As I outlined in your nomination hearing, the FDA has endangered the public health by approving flawed opioid labels multiple times. Big Pharma’s undue influence has led to the FDA making opioid-labeling decisions that exacerbate the opioid epidemic and contradict public health needs, and the FDA has kept these labels in place despite insufficient evidence of their safety and efficacy. For example, in 2001 the FDA permitted labels that indicate OxyContin for long-term use to treat chronic pain, a decision former FDA Commissioner David Kessler has since described as a mistake and “blank check” for the industry.

FDA now has an opportunity to fix these past errors and strengthen the regulation of opioids in order to save lives. We urge the FDA to pursue the following reforms:

Revise the Labeling for the Long-Term Use of Opioids

Currently, many opioid labels make claims about “daily, around the clock, long-term” efficacy. However, the Centers for Disease Control and Prevention concluded there was “insufficient evidence to determine whether pain relief is sustained and whether function or quality of life improves with long-term opioid therapy.”  It found “no study of opioid therapy versus placebo, no opioid therapy, or nonopioid therapy for chronic pain [that] evaluated long-term (≥1 year) outcomes related to pain, function, or quality of life.”  In February of this year, the Agency for Healthcare Research and Quality conducted a thorough literature review and found zero randomized control trials that evaluate the long-term benefits of opioids versus placebos.  In light of both of these government agency findings, we encourage FDA to revise the labeling of opioids by removing unsupported claims about their long-term efficacy.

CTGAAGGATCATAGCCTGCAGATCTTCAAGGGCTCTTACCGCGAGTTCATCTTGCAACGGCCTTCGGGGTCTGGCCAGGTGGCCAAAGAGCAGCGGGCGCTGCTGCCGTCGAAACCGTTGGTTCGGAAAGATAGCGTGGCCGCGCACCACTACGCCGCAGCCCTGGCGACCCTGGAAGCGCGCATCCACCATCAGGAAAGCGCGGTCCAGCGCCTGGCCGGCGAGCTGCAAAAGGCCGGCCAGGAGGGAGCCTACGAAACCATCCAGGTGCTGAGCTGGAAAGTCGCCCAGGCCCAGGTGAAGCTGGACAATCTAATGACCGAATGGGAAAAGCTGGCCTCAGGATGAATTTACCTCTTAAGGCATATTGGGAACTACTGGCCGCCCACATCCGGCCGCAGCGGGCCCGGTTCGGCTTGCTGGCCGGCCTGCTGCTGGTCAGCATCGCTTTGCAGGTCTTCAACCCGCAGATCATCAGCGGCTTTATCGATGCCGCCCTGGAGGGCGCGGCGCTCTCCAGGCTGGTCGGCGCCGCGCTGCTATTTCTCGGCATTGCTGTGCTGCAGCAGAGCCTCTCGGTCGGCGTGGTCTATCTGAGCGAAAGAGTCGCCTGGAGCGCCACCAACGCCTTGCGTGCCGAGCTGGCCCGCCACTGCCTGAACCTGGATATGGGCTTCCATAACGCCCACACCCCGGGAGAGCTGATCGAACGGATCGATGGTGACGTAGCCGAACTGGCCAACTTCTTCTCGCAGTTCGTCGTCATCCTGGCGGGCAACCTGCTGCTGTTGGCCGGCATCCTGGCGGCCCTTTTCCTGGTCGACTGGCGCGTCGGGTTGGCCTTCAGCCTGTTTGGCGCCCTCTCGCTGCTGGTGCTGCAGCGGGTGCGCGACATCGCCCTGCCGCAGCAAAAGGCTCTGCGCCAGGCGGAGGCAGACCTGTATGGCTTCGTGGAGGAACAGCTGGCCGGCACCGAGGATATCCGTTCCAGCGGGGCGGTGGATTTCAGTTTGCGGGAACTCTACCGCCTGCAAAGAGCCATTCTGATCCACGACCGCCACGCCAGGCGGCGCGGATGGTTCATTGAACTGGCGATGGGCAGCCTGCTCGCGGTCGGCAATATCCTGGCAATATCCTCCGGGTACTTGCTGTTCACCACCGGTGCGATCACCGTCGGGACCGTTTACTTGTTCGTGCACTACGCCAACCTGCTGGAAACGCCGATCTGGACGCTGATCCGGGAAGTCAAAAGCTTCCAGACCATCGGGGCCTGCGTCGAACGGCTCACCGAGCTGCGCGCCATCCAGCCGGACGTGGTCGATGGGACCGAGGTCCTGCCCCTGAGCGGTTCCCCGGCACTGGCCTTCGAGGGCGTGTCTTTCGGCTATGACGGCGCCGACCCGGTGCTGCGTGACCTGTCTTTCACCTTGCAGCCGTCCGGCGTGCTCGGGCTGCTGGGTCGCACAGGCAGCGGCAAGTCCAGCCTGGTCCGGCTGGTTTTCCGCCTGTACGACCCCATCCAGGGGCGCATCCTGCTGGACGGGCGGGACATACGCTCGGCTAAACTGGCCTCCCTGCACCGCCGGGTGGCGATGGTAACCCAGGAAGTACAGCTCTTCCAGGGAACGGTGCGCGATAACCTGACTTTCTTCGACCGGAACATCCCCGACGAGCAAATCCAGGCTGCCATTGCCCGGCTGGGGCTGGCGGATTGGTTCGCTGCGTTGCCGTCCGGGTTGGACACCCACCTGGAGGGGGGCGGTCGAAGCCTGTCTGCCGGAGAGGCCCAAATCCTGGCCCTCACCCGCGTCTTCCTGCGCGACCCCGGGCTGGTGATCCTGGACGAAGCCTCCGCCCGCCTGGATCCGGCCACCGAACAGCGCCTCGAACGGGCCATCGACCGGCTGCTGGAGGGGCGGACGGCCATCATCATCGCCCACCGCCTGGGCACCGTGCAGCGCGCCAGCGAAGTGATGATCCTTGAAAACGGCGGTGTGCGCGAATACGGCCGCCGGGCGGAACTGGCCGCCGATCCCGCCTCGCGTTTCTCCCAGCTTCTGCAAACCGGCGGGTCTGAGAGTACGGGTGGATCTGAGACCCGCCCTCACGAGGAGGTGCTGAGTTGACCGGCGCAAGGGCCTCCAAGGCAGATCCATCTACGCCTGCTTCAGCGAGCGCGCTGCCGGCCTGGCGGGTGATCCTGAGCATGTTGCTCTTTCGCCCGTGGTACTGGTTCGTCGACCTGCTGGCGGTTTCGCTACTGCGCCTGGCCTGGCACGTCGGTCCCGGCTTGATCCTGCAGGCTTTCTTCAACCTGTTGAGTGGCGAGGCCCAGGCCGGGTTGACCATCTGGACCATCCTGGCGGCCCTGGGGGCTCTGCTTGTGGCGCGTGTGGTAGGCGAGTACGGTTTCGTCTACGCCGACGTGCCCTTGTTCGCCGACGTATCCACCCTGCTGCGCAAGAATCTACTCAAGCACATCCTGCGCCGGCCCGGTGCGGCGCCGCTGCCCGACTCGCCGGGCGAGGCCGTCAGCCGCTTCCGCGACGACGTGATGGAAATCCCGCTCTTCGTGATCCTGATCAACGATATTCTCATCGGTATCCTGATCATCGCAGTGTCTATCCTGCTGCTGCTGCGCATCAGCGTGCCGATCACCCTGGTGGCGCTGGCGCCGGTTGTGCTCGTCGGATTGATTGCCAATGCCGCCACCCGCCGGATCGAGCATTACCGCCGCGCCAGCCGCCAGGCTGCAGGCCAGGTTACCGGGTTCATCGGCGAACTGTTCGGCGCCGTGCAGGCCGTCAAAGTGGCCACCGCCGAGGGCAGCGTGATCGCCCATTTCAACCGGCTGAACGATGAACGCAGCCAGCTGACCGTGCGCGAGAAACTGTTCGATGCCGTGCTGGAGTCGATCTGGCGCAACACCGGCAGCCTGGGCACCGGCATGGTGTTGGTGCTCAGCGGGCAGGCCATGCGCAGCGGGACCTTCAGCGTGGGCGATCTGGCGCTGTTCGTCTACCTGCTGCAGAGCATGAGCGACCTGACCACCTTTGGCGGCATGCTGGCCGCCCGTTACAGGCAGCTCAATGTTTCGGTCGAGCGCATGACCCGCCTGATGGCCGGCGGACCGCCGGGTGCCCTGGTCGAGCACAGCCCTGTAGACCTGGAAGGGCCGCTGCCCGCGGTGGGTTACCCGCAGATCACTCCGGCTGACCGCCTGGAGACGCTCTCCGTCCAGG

Replace Abuse-Deterrent Language

FDA currently uses the term “abuse deterrent” in its labeling to convey that an opioid is harder to crush or inject. However, patients and providers often misunderstand the term, mistakenly believing that the drug is less likely to cause addiction.  FDA should immediately remove this term from product labels and identify evidence-based language that more accurately conveys the intended meaning.

Evaluate the Efficacy of Enriched Enrollment Randomized Withdrawal Trials

We are also concerned by the ongoing use of enriched enrollment randomized withdrawal (EERW) research designs for clinical trials. Opioid manufacturers have used this research design to artificially inflate the effectiveness of the drug in the clinical trial by removing patients who are not responsive or have adverse effects. This research design limits the generalizability of the trials, underestimating the frequency of adverse effects and overstating the drug’s efficacy.  As a result, opioids that were tested on a select group of homogenous individuals are being marketed for everyone. As a group of experts recently recommended in the Annals of Internal Medicine, FDA should “stop relying on EERW designs to assess opioid efficacy.”         

Physicians and other prescribers rely on the FDA’s label to guide and inform clinical decisions. The label should be based on the best available science, in order for medications to provide the most benefit for patients, with the least harm.

During your confirmation hearing, you stated, “I am committed to do a comprehensive review of the status of opioids early in my tenure…that would include everything, including the labels.” Our constituents expect you to act on this commitment, reduce the harm that opioids can cause to individuals, and restore the public’s trust in the FDA.

We look forward to seeing FDA address these issues. Please let us know the FDA’s plans and timelines for progress by May 18.